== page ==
white nationalists and he is not just an advisor but somebody formulating domestic and apparently foreign policy. that's big: the same steve bannon that wants the news media to shut it's mouth and listen for awhile. they have a job here to scrutinize these decisions and wonder why he has this much access. what impact he'll have and why he is more important than the chief military advisor. the chairman of the joint chiefs. so the press is going to make something of it. that's what the press should be doing but more to the point you have republicans like mccain and others that have said they're deeply concerned about this kind of construction going on in these kind of changes. >> very quickly before we move on the national security advisor's tweet, this is important, she says this is stone cold crazy after a week of crazy who needs military advice or intel. >> now she wasn't a military
person either but she was a diplomat and wasn't put on that committee. so another tweet made some reverberation from flynn's son again. making america great again. muslim ban and then a whole bunch. and then apparently his account got the relevant of this. there is no muslim ban. just picked 7 nations out of a hat and decided to implemented all the different travel restrictions and so forth this puts a lie to it. as does rudy guilliani over the weekend. >> when he first announced it he said muslim ban. he called me up and said put a commission together and show me the right way to do it legally. i put a commission together and
whole group of other very expert lawyers on this and what we did is focused on instead of religion, danger. >> follow his advice because he is against what he sees in the executive order. so your take. >> we have clearly some confusion at that level and i think something like this, if and when this does this is the stuff that will be brought forward to show this is not done with purely national security interests in mind. this was into forbidden territory. things like discriminating on religion or national origin. panel, thank you very much for all of those insights. president trump banning travel for citizens of 7 muslim majority countries as we have been saying. is this even legal? we look at that ahead?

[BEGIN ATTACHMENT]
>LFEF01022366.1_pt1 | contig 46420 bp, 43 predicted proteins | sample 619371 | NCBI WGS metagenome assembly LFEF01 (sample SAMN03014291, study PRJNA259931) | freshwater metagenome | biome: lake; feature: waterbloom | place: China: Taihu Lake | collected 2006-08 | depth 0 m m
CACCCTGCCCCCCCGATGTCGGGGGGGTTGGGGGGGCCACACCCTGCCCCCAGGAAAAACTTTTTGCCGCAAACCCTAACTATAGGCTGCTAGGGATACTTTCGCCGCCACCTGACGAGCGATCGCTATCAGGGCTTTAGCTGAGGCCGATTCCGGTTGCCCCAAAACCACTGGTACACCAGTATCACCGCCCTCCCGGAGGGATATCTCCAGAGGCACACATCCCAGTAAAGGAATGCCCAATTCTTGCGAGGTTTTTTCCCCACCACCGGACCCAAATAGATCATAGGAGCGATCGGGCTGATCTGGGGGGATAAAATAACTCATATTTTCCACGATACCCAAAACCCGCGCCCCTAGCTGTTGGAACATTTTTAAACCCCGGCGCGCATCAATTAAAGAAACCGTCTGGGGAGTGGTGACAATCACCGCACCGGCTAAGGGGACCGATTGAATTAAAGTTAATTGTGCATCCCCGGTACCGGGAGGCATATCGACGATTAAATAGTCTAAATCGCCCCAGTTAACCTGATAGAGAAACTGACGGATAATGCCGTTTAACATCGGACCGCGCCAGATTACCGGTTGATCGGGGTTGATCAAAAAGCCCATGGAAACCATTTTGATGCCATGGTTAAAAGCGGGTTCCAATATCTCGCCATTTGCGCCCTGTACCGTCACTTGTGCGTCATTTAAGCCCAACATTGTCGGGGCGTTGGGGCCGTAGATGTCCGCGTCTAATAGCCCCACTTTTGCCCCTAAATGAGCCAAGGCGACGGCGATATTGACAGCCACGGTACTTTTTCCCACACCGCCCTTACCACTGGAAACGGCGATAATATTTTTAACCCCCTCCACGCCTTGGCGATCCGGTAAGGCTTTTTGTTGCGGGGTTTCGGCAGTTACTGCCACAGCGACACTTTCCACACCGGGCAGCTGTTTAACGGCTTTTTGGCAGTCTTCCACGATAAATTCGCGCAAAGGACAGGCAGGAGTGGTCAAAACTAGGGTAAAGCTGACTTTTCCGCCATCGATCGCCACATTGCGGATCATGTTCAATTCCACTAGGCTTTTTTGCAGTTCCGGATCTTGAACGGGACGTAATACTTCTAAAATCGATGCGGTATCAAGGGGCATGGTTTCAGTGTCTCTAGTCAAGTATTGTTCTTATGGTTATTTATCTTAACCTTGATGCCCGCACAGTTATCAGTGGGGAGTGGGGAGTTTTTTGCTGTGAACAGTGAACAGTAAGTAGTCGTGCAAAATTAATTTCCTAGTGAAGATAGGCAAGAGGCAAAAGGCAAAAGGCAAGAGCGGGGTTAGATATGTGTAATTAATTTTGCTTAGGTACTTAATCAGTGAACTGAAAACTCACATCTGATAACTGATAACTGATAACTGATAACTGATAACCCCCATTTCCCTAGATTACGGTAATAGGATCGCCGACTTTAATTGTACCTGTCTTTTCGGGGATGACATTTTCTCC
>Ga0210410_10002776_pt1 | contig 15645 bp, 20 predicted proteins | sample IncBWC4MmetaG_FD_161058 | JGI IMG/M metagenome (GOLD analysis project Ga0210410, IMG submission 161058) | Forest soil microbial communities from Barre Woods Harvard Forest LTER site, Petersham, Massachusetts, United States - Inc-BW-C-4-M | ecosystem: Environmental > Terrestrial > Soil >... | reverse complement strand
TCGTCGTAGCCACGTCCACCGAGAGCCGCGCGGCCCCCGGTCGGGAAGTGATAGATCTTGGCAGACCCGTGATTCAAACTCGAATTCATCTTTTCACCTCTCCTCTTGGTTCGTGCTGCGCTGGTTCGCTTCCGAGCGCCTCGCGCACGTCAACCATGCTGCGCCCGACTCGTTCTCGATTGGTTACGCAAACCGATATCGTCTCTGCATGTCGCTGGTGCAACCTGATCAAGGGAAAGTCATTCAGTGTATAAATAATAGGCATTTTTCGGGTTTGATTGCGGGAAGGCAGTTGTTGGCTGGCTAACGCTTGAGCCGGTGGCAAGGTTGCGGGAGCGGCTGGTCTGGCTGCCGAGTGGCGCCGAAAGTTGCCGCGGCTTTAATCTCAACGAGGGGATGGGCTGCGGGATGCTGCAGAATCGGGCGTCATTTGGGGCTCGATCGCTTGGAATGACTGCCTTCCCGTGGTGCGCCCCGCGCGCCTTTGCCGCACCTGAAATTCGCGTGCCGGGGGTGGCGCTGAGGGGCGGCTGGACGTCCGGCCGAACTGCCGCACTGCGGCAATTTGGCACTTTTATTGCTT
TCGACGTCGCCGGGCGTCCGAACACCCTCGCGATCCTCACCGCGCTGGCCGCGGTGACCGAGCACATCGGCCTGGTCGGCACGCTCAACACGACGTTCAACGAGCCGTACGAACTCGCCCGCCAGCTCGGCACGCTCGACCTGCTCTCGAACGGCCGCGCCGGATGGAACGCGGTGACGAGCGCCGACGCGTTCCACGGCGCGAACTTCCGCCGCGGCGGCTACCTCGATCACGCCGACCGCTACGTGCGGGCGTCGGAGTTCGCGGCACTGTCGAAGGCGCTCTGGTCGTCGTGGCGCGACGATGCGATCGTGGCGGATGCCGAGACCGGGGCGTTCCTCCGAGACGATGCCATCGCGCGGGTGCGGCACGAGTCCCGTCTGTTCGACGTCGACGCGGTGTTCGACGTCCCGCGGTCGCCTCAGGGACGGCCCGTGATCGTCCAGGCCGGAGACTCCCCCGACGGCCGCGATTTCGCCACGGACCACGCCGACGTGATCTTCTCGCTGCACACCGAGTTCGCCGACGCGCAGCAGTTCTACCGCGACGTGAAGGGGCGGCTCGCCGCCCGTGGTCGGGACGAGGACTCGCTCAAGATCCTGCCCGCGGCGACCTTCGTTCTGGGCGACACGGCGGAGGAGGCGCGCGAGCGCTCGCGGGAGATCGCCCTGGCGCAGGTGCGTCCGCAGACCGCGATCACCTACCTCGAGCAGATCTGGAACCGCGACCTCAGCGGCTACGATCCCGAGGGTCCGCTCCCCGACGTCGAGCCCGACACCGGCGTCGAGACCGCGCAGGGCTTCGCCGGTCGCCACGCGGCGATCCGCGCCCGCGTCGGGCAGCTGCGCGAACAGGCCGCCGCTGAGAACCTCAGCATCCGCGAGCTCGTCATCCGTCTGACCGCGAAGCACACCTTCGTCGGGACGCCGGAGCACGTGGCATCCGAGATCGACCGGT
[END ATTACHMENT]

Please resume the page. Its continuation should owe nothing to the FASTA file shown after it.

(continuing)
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the official week of super bowl has begun half of the participants already here in houston and the patriots making a rare decision to not travel in on the sunday before the big game and they will be arriving here later on today but the falcons are here in texas already. the team arriving on their big charter plane yesterday and as you can see the team all business getting off the plane. no one trying to make fashion statements and you remember on this day last year all that we're talking about were cam newton's pants he wore when he got off the plane arriving at the super bowl. and many of their fans already made the trip including a group on a giant bus dubbed the drive
for five. they left wednesday in this motor coach. they're here in texas ready to cheer on their team in the super bowl and a good chance some of them go to what is now nfl opening night. this used to be called just media day which was a circus in itself and now it's a primetime event that fans can attend. the event is sold out and on top of listening the players meet with the media for the first time this week there's going to be concerts and a fireworks show and thousands of media members here want to speak to the man quarterbacking for the patriots tom brady. how many times he asked about roger goodell and i'm going to take the over on that. >> i heard he's hurt and not playing in the game. i'm kidding. it's amazing what he continues to be able to do. it's hard to argue he isn't the best. andy, thank you very much. president trump sweeping 7 nation travel ban is under fire.
one argument is political. another is legal. the constitution prohibits any restriction on the basis of national origin or religion. could this effect both legal analysis next. when heartburn hits, fight back fast with tums smoothies. it starts dissolving the instant it touches your tongue. and neutralizes stomach acid at the source. ♪ tum -tum -tum -tum smoothies! only from tums
>> in a joint statement the attorney general condemning president trump's what they call un-american and unlawful order. and naturalization service. and thank you for joining us. let's start with the biggest precedent involved. the constitution. what are the. >> it's in deep tension with basic constitutional values. values against religious discrimination and values against broad brush actions that take no account of individuals. their potential due process